I was second up after the driving force behind these events @LisaHNHR – Lisa Wormald.  THE most networked recruiter I’ve come across.  I talked about an internet minute – and there’s a great infographic on that, just (ironically) take a minute and Google it.  I then talked about my recent experience watching “I Love 1977″.  This TV programme on BBC3 featured Star Wars, the Silver Jubilee and Punk.  And the reason I reference the programme was I urged those in the audience to be more about rebellion and practice Punk HR

So what is Punk HR? Some obvious stuff I guess about

  • breaking rules, to generate interest and stimulus;
  • not settling for conventional means at times when a new “sound” and tempo is needed;
  • constant experimentation;
  • a call to the new/next generation;
  • radical new thinking to challenge previously held constructs;
  • creativity, disruption and a degree of chaos.

So I think HR is about to enter its Punk era.  Why?  Well business transformation is needed – as HNHR clearly picked up.  And so I hark back to music circa 1976 and it was a bit like the business world today.  Creativity bubbles had burst all over the place and “establishment” labels were acting like the big banks. 

Then came punk and no more 12 minute prog-rock songs from concept albums no-one could work out; no more cheesy pop-tastic Nolans-esque stuff your mum liked, less Cliff and less novelty trash like Mike Batt’s Wombles. Sorry Mike. How can you not remember you’re a Womble when you’re 7 foot tall, furry with a penchant for rubbish?

It’s time for a change.  Time that HR took some gutsy fights into the boardroom and challenged the convention.  Time to talk with a voice that people recognise and relate to. Create something different, that generates energy, stimulus, a movement.  PunkHR.  It sounds daft to some and there’ll be a lot of doubters but for me this is the time for HR with real attitude.

After all, there’s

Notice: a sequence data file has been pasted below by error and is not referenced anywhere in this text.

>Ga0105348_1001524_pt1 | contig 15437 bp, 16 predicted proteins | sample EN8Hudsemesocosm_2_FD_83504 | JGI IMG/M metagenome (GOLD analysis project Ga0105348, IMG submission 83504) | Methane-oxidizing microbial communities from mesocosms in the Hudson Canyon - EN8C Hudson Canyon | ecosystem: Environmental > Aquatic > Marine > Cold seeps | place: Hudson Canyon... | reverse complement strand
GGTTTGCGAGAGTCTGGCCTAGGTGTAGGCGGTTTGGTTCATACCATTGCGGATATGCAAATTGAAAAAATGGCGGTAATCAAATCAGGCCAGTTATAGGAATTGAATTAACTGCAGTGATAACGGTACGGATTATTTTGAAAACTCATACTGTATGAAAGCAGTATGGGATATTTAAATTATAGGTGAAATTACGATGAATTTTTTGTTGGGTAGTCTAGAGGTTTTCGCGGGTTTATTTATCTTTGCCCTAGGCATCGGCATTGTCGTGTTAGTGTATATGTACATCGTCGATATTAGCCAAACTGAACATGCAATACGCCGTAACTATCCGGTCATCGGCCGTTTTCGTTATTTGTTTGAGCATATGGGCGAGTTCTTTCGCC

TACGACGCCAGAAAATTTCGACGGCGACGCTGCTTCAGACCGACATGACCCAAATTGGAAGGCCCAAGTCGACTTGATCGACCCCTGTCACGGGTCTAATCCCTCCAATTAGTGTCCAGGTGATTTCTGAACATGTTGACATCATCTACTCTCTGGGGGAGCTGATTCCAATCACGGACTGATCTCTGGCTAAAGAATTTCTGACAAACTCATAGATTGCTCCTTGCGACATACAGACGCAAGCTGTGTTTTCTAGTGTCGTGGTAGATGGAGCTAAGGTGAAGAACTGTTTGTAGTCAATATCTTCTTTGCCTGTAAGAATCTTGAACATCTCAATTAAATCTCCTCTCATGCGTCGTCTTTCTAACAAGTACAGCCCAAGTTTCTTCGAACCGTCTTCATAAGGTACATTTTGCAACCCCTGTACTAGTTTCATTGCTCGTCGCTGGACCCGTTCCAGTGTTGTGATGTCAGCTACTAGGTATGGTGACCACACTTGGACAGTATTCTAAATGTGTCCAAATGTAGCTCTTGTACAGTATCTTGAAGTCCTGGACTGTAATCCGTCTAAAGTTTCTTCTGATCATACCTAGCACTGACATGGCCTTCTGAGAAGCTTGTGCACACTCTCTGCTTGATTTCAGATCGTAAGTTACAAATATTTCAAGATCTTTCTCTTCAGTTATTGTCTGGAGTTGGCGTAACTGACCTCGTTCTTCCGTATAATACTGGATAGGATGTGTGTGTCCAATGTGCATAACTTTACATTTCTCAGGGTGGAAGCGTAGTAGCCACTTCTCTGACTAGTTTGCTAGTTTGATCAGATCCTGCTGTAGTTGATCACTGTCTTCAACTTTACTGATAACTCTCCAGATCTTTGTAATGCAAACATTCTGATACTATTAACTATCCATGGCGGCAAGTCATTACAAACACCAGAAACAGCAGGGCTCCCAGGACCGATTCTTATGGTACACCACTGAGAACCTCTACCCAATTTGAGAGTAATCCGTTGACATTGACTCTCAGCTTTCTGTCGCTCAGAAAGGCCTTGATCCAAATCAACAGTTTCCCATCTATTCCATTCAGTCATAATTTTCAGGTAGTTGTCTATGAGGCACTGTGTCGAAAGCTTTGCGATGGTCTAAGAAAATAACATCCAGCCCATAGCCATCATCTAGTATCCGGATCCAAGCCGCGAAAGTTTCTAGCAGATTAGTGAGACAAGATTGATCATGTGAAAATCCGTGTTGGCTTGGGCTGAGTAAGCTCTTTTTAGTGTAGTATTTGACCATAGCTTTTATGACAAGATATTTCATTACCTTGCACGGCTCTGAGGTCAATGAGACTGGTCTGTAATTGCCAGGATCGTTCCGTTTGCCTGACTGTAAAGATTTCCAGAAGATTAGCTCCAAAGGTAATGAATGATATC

• mass youth-unemployment,
  • a battered public service,
  • pensions raids,
  • a Government that is struggling with its own strategy and
  • a distinct lack of growth projected for years to come.

If Punk HR creates some tensions, some ideas, challenges views on labour and workfulness we might just transform our businesses and generate some jobs. 

We might even find a pogo approach to HR.  We’d all be able to adopt a one-legged bounce as opposed to a three-legged stomp.  Time for a change. 

Punk HR is about:

  • Attitude not just acumen;
  • Short bursts to somewhere not long-players to who knows where?;
  • Unconventional not tired and samey.

The 3 speakers I saw on 10 May all had a little Punk HR about them.  Be it pushing new boundaries in the business model, accepting shortfalls and pushing to radicalise customer service and ultimately to stretch their business; Be it not settling for “doing alright” to not letting the business talk you out of changes needed for future thriving.

These 3 practitioners, from very different organisations, all showed they could do the necessary to get invited not appointed to the boardrooms  (the Punk equivalent of a record deal) – and they could also see what people needed – something different, something challenging, something loud, high-energy and provoking.  And they pushed their agenda, owned it and delivered it – at times taking risks and holding their nerve in the face of conventional thinking.

I think every member of the HNHR audience could see just how the “sit back on your 3-legged haunches” wasn’t going to cut it in 2012 and beyond, it’s all about driving forward and to do that, you need that belief and ability to influence that all rebels have.

Being a rebel and practising Punk HR won’t work for everyone though – and there’ll be the MOR employers with their HR Business Partners in their Execs pockets.  Those people in the workforce who don’t dig a Punk organisational can certainly find a home in a MOR environment – effectively though these are to business what (bless him) Val Doonican was to pop music. 

It’s those with attitude who will put the energy back into their people, their businesses and organisations and create a legacy that will be talked about in 25 years to come.

Maybe even in tartan trousers and sporting a Mohawk.  AnaHRchy in the UK anyone?